When I realized the app was encouraging WORKERS TO BRING THANK YOU CARDS FOR THEIR RICH OVERLORDS I screamed out loud.

and to offer to walk customer’s dogs and take out their trash, as a courtesy.

SCREAMING FOREVER
posted by Karaage at 5:24 AM on February 15 [83 favorites]


Here in the Workers' Paradise we're onto this contractors-who-are-actually-defacto-employees rort to some extent. Australian workplace health and safety law varies by State but most of the relevant legislation is based on the Model WHS Act, and the guiding principle of that Act is that a PCBU cannot contract out of or transfer their work health and safety obligations to another party. Using contractors instead of employees does not generate a Fuck Them Over However You Want licence in this country.

I'm really sorry about inflicting Rupert on the rest of you and our refugee, energy and ongoing colonialist policies are appalling, but there are some things we've done right that would be worth your while pushing to implement where you live.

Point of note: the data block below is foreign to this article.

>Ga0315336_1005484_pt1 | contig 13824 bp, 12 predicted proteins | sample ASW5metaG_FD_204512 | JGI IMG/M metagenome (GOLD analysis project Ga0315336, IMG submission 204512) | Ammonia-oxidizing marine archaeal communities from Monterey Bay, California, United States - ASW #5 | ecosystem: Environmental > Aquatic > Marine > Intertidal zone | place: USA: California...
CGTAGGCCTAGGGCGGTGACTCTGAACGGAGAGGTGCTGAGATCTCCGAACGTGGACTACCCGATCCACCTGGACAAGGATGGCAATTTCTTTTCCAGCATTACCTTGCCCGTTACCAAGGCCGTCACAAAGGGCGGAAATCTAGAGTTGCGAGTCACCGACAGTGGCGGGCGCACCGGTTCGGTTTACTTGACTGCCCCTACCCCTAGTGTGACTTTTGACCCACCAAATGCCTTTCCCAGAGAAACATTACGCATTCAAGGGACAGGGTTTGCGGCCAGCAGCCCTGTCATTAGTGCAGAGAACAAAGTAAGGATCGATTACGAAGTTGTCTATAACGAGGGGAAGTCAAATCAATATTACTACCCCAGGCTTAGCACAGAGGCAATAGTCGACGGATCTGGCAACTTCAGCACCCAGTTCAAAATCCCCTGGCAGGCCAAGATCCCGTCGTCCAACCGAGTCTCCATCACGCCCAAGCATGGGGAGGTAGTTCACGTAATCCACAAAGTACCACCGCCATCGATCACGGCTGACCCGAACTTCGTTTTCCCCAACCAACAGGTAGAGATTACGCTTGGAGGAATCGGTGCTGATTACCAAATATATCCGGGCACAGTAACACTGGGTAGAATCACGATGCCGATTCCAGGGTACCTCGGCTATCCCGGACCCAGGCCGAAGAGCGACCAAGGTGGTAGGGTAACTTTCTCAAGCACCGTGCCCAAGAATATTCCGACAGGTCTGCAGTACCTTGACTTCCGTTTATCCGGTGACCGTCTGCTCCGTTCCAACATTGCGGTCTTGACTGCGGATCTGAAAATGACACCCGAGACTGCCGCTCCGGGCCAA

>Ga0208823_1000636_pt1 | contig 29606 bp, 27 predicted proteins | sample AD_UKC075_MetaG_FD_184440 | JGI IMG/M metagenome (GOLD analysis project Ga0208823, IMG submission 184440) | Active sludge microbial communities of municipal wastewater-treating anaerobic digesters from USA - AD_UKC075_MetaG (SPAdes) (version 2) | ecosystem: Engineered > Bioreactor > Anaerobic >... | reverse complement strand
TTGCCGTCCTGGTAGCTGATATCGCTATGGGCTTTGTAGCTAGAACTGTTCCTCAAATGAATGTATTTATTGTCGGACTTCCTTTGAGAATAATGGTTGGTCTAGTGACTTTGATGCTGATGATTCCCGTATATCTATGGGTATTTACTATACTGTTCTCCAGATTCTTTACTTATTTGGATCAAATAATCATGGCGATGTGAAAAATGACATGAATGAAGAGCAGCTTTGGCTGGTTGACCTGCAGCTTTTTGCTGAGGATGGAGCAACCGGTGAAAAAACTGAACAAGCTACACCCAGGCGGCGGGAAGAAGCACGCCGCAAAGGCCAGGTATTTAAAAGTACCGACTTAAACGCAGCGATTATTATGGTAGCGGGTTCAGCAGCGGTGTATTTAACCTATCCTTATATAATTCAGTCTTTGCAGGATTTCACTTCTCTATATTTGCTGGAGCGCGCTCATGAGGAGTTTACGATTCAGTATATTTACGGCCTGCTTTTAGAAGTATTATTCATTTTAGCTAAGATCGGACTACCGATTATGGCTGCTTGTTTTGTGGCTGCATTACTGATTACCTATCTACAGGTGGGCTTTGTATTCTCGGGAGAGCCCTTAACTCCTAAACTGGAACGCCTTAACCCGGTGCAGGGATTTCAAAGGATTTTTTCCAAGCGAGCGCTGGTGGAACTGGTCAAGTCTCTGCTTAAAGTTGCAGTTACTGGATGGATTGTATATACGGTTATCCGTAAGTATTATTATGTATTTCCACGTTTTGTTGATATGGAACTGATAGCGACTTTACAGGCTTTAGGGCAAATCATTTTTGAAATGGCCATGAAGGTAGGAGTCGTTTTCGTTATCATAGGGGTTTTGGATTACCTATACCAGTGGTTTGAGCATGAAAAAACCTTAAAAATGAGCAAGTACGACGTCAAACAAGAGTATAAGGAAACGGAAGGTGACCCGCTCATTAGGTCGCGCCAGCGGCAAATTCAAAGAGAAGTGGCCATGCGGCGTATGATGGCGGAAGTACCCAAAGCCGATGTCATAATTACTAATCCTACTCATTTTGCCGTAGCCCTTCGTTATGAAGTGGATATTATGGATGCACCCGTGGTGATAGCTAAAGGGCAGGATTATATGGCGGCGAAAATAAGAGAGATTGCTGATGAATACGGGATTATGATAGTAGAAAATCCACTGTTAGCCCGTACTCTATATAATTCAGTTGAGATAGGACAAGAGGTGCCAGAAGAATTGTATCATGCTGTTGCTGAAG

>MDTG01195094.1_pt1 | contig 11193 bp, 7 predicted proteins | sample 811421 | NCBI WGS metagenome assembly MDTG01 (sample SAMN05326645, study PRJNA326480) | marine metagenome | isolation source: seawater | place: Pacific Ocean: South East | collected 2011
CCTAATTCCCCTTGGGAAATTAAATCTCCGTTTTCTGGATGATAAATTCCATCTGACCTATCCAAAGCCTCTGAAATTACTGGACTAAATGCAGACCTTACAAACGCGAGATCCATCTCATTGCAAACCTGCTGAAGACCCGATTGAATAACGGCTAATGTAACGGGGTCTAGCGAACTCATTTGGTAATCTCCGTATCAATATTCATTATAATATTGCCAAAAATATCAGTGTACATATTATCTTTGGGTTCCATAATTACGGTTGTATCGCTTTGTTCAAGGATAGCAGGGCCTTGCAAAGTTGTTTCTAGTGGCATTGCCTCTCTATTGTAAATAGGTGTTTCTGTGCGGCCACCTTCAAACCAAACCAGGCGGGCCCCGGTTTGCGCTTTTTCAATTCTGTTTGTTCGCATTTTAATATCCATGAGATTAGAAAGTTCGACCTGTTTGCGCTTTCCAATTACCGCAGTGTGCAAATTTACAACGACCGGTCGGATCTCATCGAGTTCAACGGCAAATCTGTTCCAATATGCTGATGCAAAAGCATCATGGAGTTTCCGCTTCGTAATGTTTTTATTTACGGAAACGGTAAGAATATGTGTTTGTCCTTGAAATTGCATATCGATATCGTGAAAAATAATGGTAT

posted by flabdablet at 5:31 AM on February 15 [14 favorites]


That reddit group is terrifying. I feel so very sorry for anyone desperate to need this kind of work in order to get an income.

And adrianhon, I'd like to know when the book comes out. Being a Brit, it's good to know what our glorious post-Brexit future is going to look like after many jobs go back to the EU.
posted by epo at 5:32 AM on February 15 [3 favorites]


how does this not violate one or more labor laws? and if the laws aren't there, how do we get them?
posted by kokaku at 5:53 AM on February 15 [4 favorites]


A contractor that's classified independently
Meanwhile, Corporations keeps shittin' on us endlessly
Essentially, they cut pay relentlessly
Then the CEOs turn around, runs a spending spree
They ain't ever gonna let workers be financially free
So there will be a revolution in this century